China unveiled curbs Tuesday on surging investment in its auto industry, extending controls already imposed in other fields in an effort to cool off an economic boom that Beijing worries could ignite a financial crisis.
It wasn't clear how the controls would affect foreign automakers that are setting up factories in China, the world's third- largest auto market, where sales are growing at double-digit annual rates.
Communist authorities are trying to slow an investment boom in such industries as real estate, textiles, steel and auto manufacturing that they worry could spark inflation or a debt crisis.
Under the new controls, automakers that want to expand their factories have to show that sales exceed 80% of last year's authorized output, according to China's main planning agency, the National Reform and Development Commission.
Auto sales are expected to grow 22% this year to 7 million vehicles and expand by another 15% next year, the main association for Chinese automakers said last week.
But industrywide, production was only 71.5% of capacity last year, prompting fears of a glut, the Chinese planning agency said on its website. It said more than 100 companies were producing cars in China.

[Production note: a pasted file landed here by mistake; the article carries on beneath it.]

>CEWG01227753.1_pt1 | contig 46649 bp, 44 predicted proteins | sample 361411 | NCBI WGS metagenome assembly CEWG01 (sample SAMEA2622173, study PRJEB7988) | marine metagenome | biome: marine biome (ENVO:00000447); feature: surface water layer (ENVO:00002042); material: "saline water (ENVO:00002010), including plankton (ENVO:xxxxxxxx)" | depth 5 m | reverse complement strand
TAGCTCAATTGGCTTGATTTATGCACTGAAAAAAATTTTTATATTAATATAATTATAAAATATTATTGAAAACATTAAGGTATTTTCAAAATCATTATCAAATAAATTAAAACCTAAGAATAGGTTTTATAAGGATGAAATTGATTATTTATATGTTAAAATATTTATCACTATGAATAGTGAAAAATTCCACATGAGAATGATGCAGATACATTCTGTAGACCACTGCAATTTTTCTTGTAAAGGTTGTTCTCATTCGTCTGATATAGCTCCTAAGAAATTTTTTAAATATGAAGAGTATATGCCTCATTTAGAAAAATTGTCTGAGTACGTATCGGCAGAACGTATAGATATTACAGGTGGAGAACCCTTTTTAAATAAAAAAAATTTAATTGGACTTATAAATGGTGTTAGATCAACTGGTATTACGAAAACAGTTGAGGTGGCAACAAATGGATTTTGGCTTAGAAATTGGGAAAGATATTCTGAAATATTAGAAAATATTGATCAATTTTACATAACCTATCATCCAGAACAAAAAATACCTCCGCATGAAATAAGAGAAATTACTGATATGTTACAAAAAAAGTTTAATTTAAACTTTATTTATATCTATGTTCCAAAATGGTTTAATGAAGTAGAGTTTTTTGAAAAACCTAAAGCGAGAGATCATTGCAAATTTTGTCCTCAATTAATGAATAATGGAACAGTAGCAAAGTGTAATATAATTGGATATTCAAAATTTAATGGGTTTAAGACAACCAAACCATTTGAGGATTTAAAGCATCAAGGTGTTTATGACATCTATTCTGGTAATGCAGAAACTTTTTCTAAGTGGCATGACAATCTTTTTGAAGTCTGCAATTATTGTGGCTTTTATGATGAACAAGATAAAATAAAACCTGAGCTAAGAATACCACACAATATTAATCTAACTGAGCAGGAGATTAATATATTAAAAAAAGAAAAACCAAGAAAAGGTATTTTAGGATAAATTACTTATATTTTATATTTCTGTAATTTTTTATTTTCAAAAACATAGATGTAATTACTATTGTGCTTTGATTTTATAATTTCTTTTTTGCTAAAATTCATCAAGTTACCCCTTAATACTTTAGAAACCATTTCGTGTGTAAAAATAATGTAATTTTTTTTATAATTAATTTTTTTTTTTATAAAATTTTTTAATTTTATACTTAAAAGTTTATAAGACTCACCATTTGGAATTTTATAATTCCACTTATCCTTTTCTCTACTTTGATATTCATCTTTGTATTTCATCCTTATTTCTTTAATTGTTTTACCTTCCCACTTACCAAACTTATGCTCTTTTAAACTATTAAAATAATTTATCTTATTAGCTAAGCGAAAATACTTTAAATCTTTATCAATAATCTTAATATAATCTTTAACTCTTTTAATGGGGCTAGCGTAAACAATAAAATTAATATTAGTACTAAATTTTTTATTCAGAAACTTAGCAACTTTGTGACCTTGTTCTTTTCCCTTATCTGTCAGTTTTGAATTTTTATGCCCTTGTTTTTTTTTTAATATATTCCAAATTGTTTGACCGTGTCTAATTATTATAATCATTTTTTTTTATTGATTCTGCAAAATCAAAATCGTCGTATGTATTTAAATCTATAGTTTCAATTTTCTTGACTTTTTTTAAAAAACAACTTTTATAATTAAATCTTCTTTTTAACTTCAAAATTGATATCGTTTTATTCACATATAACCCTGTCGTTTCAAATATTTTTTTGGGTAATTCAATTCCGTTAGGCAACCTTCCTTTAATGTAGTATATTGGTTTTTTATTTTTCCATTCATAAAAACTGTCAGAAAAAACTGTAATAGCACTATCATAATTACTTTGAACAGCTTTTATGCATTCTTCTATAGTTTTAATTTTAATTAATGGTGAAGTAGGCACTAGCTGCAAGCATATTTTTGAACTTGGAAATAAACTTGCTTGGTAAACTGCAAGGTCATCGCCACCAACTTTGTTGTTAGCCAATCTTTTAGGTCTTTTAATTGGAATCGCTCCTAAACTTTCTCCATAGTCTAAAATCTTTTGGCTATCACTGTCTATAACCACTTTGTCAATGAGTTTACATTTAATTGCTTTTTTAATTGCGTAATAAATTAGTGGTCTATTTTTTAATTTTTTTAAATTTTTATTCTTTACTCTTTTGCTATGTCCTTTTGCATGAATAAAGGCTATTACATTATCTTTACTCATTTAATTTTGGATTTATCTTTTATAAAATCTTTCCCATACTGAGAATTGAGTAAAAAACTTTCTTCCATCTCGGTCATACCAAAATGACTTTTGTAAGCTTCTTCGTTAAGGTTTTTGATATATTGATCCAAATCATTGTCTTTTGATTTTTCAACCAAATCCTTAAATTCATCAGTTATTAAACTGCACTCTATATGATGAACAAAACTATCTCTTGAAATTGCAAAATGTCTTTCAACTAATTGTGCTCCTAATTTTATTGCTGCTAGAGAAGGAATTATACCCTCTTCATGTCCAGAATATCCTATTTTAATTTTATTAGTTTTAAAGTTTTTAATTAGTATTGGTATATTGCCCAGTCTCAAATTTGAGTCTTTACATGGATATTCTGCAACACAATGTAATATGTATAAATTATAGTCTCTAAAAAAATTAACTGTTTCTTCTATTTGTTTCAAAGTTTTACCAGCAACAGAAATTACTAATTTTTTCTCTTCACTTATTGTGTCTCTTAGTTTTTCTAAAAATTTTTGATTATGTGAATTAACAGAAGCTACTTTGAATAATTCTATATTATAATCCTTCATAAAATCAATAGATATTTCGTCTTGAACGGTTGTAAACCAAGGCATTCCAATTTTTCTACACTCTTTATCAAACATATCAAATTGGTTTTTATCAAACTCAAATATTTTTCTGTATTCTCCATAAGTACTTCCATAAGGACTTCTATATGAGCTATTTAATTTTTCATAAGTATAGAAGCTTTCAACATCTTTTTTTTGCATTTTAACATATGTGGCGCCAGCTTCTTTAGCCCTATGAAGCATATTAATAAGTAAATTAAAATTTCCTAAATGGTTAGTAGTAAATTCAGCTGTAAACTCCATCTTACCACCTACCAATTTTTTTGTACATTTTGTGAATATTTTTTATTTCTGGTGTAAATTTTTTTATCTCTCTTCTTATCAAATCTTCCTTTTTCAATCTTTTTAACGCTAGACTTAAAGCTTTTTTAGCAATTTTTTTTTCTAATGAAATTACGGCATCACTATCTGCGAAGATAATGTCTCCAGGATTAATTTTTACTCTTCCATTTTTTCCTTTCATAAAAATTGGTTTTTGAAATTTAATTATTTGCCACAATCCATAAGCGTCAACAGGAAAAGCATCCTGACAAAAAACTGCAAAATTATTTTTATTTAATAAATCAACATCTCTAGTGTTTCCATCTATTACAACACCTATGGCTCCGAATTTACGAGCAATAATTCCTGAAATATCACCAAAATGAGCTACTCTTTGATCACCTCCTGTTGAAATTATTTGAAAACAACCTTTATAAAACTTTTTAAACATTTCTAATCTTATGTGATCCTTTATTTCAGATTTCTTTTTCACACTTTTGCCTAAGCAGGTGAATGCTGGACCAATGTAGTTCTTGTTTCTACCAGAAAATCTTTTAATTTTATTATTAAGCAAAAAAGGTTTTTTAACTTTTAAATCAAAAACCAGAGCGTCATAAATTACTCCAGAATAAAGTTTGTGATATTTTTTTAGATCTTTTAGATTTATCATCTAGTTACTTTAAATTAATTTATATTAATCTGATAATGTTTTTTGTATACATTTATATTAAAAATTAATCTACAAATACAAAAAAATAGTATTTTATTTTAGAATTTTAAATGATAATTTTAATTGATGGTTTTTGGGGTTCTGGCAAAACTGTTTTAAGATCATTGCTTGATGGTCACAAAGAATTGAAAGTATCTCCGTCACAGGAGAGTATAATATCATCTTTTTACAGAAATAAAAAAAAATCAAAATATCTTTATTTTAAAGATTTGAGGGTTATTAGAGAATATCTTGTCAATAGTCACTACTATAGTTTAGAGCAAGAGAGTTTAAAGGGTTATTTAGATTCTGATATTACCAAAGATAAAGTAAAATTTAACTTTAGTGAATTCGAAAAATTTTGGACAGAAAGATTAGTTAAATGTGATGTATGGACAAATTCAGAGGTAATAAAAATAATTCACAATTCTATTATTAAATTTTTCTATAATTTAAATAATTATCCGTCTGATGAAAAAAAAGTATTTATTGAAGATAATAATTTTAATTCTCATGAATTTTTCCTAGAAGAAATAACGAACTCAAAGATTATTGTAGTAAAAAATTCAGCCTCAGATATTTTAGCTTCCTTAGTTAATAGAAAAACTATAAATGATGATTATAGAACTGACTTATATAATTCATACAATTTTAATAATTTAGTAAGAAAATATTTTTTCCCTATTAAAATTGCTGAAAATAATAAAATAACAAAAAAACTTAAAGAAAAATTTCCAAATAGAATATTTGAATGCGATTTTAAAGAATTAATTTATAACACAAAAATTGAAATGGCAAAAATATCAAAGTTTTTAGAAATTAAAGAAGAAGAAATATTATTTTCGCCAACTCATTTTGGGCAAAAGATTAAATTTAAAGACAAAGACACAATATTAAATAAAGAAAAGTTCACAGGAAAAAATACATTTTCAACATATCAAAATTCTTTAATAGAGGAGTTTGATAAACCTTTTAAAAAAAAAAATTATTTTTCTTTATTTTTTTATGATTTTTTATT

"Structural surplus is the basic characteristic of the current auto industry's production surplus, and is the major existing problem for the development of the current auto industry," the agency said.
All of the world's major automakers have Chinese factories, including General Motors Corp., Ford Motor Co., DaimlerChrysler, Volkswagen, Toyota Motor Corp. and Nissan Motor Corp.
The latest controls appear to have a bigger possible effect on foreign investors than earlier measures, which targeted industries in which the main competitors were Chinese.
China's economy is expected to grow 10.5% this year, driven by investment in factories and other fixed assets that the government says soared by 26.6% in the first 11 months of the year.
The government has raised interest rates twice this year, imposed curbs on construction and tightened standards for approval of industrial projects in an effort to contain investment.
In August, the government ordered a review of the auto, steel, textile and other industries to stop unauthorized projects and slow down investment.
But Ma Kai, chairman of the National Reform and Development Commission, was quoted this month by state media as saying the "relentless expansion has yet to be stopped."
A government economic blueprint for 2007 announced this month said controls on land use and other economic affairs would be kept in place to contain the investment surge.